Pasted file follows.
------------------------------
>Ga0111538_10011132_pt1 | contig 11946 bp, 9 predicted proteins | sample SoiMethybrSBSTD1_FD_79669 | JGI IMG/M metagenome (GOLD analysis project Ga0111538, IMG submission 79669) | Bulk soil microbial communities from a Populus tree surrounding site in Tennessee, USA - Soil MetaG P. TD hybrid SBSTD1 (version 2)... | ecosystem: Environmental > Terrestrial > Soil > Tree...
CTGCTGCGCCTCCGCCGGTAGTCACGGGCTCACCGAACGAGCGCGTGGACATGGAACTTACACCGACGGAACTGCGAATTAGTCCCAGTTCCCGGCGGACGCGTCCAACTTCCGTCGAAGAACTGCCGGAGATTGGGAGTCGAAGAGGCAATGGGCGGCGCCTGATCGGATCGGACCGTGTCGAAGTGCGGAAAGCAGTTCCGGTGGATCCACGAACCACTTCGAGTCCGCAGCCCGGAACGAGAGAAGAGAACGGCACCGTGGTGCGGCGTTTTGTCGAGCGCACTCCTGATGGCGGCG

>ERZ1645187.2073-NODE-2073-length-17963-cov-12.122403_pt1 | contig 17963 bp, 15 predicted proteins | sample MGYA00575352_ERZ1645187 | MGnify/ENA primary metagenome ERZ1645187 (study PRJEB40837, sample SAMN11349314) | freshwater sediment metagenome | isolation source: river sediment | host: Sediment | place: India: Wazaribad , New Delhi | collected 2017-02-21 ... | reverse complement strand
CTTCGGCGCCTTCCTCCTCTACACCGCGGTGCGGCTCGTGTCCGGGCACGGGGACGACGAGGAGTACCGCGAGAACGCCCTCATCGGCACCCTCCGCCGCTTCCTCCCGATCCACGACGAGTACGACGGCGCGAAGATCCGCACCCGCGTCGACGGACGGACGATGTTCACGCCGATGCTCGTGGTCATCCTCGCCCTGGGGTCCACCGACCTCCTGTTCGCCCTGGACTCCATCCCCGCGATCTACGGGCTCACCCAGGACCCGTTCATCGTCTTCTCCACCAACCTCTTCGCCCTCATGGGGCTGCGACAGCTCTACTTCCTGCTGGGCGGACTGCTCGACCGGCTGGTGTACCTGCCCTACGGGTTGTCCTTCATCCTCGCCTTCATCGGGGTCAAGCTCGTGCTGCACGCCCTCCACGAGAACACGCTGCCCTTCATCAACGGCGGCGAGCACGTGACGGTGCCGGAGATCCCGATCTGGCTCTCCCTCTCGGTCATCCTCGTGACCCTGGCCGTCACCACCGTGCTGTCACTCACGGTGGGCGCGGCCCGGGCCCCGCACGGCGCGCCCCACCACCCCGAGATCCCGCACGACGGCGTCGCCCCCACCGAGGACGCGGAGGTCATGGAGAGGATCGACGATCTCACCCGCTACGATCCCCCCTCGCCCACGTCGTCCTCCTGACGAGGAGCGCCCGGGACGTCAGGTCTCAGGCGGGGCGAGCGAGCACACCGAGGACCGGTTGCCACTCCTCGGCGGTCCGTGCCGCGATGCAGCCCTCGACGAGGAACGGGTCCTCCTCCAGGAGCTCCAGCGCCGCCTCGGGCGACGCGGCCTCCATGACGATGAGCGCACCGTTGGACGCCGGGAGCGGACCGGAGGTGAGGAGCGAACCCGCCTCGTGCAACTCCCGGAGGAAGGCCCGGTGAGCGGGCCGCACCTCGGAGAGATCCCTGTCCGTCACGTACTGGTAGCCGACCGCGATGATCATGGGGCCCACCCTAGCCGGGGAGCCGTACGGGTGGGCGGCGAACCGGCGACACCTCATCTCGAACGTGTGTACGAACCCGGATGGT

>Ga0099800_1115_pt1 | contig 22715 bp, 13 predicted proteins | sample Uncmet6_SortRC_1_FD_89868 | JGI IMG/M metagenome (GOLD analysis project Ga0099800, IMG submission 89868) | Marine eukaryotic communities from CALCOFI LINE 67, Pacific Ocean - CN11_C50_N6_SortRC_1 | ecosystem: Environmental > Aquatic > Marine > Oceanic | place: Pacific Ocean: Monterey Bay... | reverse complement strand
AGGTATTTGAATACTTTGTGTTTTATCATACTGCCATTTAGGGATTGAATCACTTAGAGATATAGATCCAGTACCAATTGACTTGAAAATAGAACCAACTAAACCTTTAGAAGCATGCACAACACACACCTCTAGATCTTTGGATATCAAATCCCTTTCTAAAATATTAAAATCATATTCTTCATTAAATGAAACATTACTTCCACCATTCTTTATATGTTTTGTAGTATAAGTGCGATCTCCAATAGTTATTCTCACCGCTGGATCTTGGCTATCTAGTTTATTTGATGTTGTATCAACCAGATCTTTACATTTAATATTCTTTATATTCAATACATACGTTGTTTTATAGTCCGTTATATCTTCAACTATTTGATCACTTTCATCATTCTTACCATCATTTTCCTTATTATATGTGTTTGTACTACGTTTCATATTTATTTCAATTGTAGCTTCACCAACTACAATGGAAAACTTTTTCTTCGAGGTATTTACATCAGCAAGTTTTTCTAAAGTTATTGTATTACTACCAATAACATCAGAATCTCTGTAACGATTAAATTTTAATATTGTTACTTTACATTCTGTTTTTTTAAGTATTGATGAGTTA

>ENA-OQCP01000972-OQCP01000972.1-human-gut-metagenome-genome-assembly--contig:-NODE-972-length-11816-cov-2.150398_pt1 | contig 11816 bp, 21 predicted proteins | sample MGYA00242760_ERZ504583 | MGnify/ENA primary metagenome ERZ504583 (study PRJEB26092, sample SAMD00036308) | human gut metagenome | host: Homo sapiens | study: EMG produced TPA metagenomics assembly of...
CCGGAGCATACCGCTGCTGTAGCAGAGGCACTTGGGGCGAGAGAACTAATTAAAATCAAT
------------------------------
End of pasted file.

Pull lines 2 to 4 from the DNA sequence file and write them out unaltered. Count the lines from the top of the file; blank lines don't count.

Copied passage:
CTGCTGCGCCTCCGCCGGTAGTCACGGGCTCACCGAACGAGCGCGTGGACATGGAACTTACACCGACGGAACTGCGAATTAGTCCCAGTTCCCGGCGGACGCGTCCAACTTCCGTCGAAGAACTGCCGGAGATTGGGAGTCGAAGAGGCAATGGGCGGCGCCTGATCGGATCGGACCGTGTCGAAGTGCGGAAAGCAGTTCCGGTGGATCCACGAACCACTTCGAGTCCGCAGCCCGGAACGAGAGAAGAGAACGGCACCGTGGTGCGGCGTTTTGTCGAGCGCACTCCTGATGGCGGCG

>ERZ1645187.2073-NODE-2073-length-17963-cov-12.122403_pt1 | contig 17963 bp, 15 predicted proteins | sample MGYA00575352_ERZ1645187 | MGnify/ENA primary metagenome ERZ1645187 (study PRJEB40837, sample SAMN11349314) | freshwater sediment metagenome | isolation source: river sediment | host: Sediment | place: India: Wazaribad , New Delhi | collected 2017-02-21 ... | reverse complement strand
CTTCGGCGCCTTCCTCCTCTACACCGCGGTGCGGCTCGTGTCCGGGCACGGGGACGACGAGGAGTACCGCGAGAACGCCCTCATCGGCACCCTCCGCCGCTTCCTCCCGATCCACGACGAGTACGACGGCGCGAAGATCCGCACCCGCGTCGACGGACGGACGATGTTCACGCCGATGCTCGTGGTCATCCTCGCCCTGGGGTCCACCGACCTCCTGTTCGCCCTGGACTCCATCCCCGCGATCTACGGGCTCACCCAGGACCCGTTCATCGTCTTCTCCACCAACCTCTTCGCCCTCATGGGGCTGCGACAGCTCTACTTCCTGCTGGGCGGACTGCTCGACCGGCTGGTGTACCTGCCCTACGGGTTGTCCTTCATCCTCGCCTTCATCGGGGTCAAGCTCGTGCTGCACGCCCTCCACGAGAACACGCTGCCCTTCATCAACGGCGGCGAGCACGTGACGGTGCCGGAGATCCCGATCTGGCTCTCCCTCTCGGTCATCCTCGTGACCCTGGCCGTCACCACCGTGCTGTCACTCACGGTGGGCGCGGCCCGGGCCCCGCACGGCGCGCCCCACCACCCCGAGATCCCGCACGACGGCGTCGCCCCCACCGAGGACGCGGAGGTCATGGAGAGGATCGACGATCTCACCCGCTACGATCCCCCCTCGCCCACGTCGTCCTCCTGACGAGGAGCGCCCGGGACGTCAGGTCTCAGGCGGGGCGAGCGAGCACACCGAGGACCGGTTGCCACTCCTCGGCGGTCCGTGCCGCGATGCAGCCCTCGACGAGGAACGGGTCCTCCTCCAGGAGCTCCAGCGCCGCCTCGGGCGACGCGGCCTCCATGACGATGAGCGCACCGTTGGACGCCGGGAGCGGACCGGAGGTGAGGAGCGAACCCGCCTCGTGCAACTCCCGGAGGAAGGCCCGGTGAGCGGGCCGCACCTCGGAGAGATCCCTGTCCGTCACGTACTGGTAGCCGACCGCGATGATCATGGGGCCCACCCTAGCCGGGGAGCCGTACGGGTGGGCGGCGAACCGGCGACACCTCATCTCGAACGTGTGTACGAACCCGGATGGT